Eye For Film >> Movies >> Together (2000) Film Review
Reviewed by: Angus Wolfe Murray
Whenever people make fun of the hippie experiment, communes are high on the ridicule list. There is a wonderful scene at the start of Lukas Moodysson's film when the inmates of the house argue about the washing up. This is Sweden in the Seventies when cool vibes, American music and free love prevail. Something as bourgeois as kitchen rotas should not be considered worthy of discussion and yet what alternative lifestyle hasn't floundered on the rocks of human frailty?
As leader, Goran (Gustav Hammarsten) tries hard to be fair. When his girlfriend decides she wants to spend the night with an intellectually confused political activist, he allows it and when she tells him later that she's never had a proper orgasm before and it was incredible, he has to listen. "But you're the one I love," she says, with a giggle.
When Goran's sister, Elizabeth (Lisa Lindgren), leaves her husband, Rolf (Michael Nyqvist), after a violent row, taking the children, Stefan and Eva, she calls Goran for help and naturally he obliges, finding space for them in the already crowded commune. The integration of Elizabeth, Stefan and Eva, as well as Rolf's desperate attempts to come to terms with his separation, is at the core of this heartfelt movie.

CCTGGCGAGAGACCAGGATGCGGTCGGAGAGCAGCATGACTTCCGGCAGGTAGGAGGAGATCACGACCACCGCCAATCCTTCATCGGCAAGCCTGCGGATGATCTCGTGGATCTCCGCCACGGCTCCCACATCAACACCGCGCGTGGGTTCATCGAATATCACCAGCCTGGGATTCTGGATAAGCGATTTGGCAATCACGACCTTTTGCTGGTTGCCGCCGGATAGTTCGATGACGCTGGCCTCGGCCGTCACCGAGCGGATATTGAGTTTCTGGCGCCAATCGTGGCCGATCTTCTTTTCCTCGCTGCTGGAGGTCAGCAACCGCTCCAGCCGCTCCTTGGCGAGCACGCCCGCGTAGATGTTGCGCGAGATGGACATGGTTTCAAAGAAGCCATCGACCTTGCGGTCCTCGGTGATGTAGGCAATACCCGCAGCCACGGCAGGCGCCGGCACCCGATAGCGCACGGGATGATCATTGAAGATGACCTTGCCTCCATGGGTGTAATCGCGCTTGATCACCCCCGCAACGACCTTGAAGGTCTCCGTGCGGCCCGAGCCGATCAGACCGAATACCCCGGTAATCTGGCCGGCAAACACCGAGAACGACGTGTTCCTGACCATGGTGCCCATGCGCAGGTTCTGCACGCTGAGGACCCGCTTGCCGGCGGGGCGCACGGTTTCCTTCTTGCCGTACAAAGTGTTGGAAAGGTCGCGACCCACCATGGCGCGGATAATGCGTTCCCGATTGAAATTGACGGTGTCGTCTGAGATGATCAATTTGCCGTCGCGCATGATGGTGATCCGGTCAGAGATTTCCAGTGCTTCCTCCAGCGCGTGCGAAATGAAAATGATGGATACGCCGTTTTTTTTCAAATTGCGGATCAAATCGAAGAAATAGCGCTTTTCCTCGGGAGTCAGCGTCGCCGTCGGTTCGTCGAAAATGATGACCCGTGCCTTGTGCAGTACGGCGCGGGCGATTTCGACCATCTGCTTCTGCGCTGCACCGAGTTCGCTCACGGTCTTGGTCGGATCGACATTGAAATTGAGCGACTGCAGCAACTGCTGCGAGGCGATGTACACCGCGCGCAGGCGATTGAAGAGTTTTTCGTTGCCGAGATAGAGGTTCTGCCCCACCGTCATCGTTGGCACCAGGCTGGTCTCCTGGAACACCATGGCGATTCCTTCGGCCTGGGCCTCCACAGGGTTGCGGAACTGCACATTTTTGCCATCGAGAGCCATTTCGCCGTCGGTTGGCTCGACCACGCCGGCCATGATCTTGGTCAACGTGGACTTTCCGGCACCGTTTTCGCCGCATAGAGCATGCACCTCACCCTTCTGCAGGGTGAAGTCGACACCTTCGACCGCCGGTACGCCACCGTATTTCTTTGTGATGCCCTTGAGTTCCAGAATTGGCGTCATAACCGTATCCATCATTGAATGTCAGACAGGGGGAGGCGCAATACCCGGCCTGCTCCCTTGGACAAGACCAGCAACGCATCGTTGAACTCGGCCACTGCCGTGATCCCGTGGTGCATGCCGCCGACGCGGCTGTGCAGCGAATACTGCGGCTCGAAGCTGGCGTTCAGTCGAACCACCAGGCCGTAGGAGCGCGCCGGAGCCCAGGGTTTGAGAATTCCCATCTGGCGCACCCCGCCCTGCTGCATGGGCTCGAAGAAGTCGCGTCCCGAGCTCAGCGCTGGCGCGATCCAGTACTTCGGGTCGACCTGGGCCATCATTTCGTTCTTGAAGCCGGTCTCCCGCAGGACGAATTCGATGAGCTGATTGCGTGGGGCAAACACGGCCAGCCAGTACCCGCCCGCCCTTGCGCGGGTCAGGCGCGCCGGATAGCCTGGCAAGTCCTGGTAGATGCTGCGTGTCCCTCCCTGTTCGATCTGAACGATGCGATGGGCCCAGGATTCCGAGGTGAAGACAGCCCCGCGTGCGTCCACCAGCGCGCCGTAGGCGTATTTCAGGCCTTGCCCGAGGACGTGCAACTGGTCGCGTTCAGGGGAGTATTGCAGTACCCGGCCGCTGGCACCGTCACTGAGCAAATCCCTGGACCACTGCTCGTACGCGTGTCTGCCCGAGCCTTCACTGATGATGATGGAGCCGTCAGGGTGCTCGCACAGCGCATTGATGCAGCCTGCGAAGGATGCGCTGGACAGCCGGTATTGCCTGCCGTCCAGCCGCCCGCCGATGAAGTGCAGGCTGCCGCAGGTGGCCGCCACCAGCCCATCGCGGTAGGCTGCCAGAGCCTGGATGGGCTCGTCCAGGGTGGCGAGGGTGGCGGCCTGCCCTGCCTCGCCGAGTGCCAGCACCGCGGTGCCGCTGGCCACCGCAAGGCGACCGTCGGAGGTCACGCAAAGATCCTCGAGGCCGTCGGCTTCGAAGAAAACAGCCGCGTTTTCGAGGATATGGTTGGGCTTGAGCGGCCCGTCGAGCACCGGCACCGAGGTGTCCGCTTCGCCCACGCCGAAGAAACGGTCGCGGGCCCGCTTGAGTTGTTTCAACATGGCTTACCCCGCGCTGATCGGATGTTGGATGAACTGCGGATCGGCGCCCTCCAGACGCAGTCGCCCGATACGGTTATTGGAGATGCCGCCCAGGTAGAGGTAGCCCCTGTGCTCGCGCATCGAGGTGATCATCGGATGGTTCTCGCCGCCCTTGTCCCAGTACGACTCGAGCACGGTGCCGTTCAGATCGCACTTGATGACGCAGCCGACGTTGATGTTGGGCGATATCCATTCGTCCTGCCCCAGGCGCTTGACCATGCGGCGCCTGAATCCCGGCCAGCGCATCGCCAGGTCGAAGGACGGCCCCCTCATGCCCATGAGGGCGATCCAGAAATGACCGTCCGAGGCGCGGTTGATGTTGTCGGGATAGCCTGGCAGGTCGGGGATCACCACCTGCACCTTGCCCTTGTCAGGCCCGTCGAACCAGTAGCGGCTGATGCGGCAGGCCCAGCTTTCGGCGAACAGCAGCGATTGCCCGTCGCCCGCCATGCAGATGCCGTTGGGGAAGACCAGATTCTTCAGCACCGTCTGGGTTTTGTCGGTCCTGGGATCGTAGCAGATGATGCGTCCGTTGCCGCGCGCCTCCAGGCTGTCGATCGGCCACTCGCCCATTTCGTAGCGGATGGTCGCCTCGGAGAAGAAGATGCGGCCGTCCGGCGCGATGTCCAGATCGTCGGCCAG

At first, it seems that Moodysson is mocking the pretentiousness of middle-class dropouts, as if his sympathies are with the working-class Rolf. But it is Stefan and Eva who act as catalysts for change ("Grown-ups are idiots"), appalled by the no TV, no Christmas presents rule. Stefan makes friends with the only other boy in the house, called Tet, "after The Tet Offensive", and soon they are playing war games and torture ("It's my turn to be Pinochet") and marching round the table with signs, reading WE WANT MEAT.
Moodysson introduces stereotypes, such as the cynic, the liberal lesbian, the whole earth vegans, the nymphomanic flower child and bearded Goran ("Sometimes life feels like an enormous porridge"), who believes that goodness has its own rewards, only to let them break the mould and reinvent themselves. Just when you think you have the measure of the plot, it leaps away from you.
These inventive, constantly evolving relationships are grist to the mill of human understanding. Unlike Lars von Trier's more anarchic, less compassionate commune movie, The Idiots, the message from Together is, "Dad was going to make Lego out of wood - he only made two pieces."
In other words, be happy with less.Reviewed on: 11 Jul 2001
If you like this, try:Idioterne